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Preclinical Simulation Training for Preclinical Medical Students Allows for Interdisciplinary Teaching for Master of Science in Anesthesia (MSA) Students
EP27453
Preclinical Simulation Training for Preclinical Medical Students Allows for Interdisciplinary Teaching for Master of Science in Anesthesia (MSA) Students
Submitted on 16 Apr 2018

Justine Westover, SAA, Tessa Newman, DO, Michael Patrick, CAA, Peggy Seidman, MD
CWRU MSA Program, Cleveland, OH, UH CMC, Cleveland, OH,
This poster was presented at AAAA
Poster Views: 331
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Poster Abstract
INTRODUCTION:
As medicine strives for higher efficiency and productivity, the number of experienced senior faculty members available to train the next generation of medical professionals continues to decrease. We propose that this need of seasoned instructors throughout multiple disciplines can be filled by training the MSA students to aid in procedural instruction of multiple healthcare professionals, specifically the Preclinical Medical Students (PMS). Interdisciplinary education allows for the development of teaching skills that is personalized, supervised by faculty experts, and provides the MSA students training as instructors which they can use later as CAA providers and educators.

METHODS & MATERIALS:
Case Western Reserve University (CWRU) MSA students volunteered to help instruct 2 required Medical School Procedural Skills sessions. Each session taught 3-5 skills, of which many were applicable to the MSA skill set including: airway management, OG/NG placement, IM/SQ injection, and IV placement. These classes were held from June 2016 to February 2017. The MSA students were responsible for instructing these clinical skills with the use of task mannequins for deliberate practice. There were a total of 9 classes taught to 1st and 2nd year PMS. After the teaching experience, the MSA students were then sent an anonymous questionnaire via survey monkey with Likert scale agreement ratings regarding their teaching experience. The data was analyzed based on the rating of teaching experience as well as the number of courses the MSA students taught.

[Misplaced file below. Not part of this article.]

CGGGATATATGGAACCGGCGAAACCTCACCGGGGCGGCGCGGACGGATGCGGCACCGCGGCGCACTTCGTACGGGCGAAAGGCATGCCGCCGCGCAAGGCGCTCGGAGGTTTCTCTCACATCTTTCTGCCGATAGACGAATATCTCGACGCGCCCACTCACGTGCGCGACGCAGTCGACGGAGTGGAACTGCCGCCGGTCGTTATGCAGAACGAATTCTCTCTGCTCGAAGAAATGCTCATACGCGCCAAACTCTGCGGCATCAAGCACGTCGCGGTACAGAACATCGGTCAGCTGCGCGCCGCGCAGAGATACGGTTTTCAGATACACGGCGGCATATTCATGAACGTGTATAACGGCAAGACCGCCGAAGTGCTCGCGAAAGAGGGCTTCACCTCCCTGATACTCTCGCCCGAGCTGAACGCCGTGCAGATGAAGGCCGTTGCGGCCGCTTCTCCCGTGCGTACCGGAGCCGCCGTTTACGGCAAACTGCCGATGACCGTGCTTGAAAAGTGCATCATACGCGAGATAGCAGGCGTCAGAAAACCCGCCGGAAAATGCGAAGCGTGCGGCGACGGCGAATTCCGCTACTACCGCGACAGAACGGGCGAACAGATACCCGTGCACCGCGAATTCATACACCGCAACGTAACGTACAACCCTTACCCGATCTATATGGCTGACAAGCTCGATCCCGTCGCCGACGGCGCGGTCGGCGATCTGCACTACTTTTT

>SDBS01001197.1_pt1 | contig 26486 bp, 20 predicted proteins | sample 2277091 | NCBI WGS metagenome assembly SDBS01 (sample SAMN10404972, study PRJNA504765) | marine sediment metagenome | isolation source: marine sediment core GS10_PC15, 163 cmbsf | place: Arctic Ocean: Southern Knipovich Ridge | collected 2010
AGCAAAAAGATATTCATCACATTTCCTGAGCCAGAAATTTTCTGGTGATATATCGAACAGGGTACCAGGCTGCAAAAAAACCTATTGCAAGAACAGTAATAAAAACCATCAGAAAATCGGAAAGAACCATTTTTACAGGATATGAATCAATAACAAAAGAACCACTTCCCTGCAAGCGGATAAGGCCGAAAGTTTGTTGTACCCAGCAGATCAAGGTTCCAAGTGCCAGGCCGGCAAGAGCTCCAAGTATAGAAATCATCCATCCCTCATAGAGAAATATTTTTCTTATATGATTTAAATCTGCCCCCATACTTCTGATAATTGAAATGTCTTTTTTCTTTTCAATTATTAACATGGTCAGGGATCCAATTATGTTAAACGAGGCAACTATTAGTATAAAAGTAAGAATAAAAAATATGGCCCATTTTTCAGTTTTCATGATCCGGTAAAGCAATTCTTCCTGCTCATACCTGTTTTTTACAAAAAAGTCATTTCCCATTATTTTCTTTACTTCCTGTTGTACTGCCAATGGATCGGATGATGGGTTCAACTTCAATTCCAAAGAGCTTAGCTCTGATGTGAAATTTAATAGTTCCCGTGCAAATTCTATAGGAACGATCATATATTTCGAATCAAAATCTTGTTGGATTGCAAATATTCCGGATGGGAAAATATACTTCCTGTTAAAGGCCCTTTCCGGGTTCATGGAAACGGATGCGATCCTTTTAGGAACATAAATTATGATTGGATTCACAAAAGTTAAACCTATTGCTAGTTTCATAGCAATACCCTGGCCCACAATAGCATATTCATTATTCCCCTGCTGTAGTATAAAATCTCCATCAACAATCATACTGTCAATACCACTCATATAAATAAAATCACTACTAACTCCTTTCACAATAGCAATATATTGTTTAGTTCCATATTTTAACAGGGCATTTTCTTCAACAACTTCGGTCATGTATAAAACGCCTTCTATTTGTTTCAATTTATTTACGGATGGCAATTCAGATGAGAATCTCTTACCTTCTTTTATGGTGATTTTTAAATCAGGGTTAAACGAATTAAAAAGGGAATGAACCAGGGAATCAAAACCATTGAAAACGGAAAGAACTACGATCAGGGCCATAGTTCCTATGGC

RESULTS:
All 13 of our MSA students gave feedback on their experience in teaching the medical students. Of the responders, 9 taught more than one session. 85% of the MSA students found teaching the sessions enjoyable, and 15% found teaching the sessions somewhat enjoyable. The MSA students were also asked if they felt these teaching sessions were a good use of their time, to which 38% said it was very useful, 53% reported somewhat useful, and 7% reported very ineffective use of time. We also asked how likely the MSA students would be to teach another session in the future and 82% said they would be interested in teaching another session.

DISCUSSION / CONCLUSIONS:
A majority of the MSA students participating in the teaching of medical students found the experience rewarding and beneficial. These sessions allowed the MSA students to develop teaching skills they will use later in their careers, improve their CVs, and better develop their clinical skills. With the ever increasing need for experienced and seasoned instructors, MSA students can and should be used to overcome the scarcity of instructors in many areas of healthcare training, especially those focusing on procedural training in in novices. Initiating “instrumental training” as part of the MSA curriculum, allows for developing methodology for simultaneous advancement of CAA & global healthcare training.


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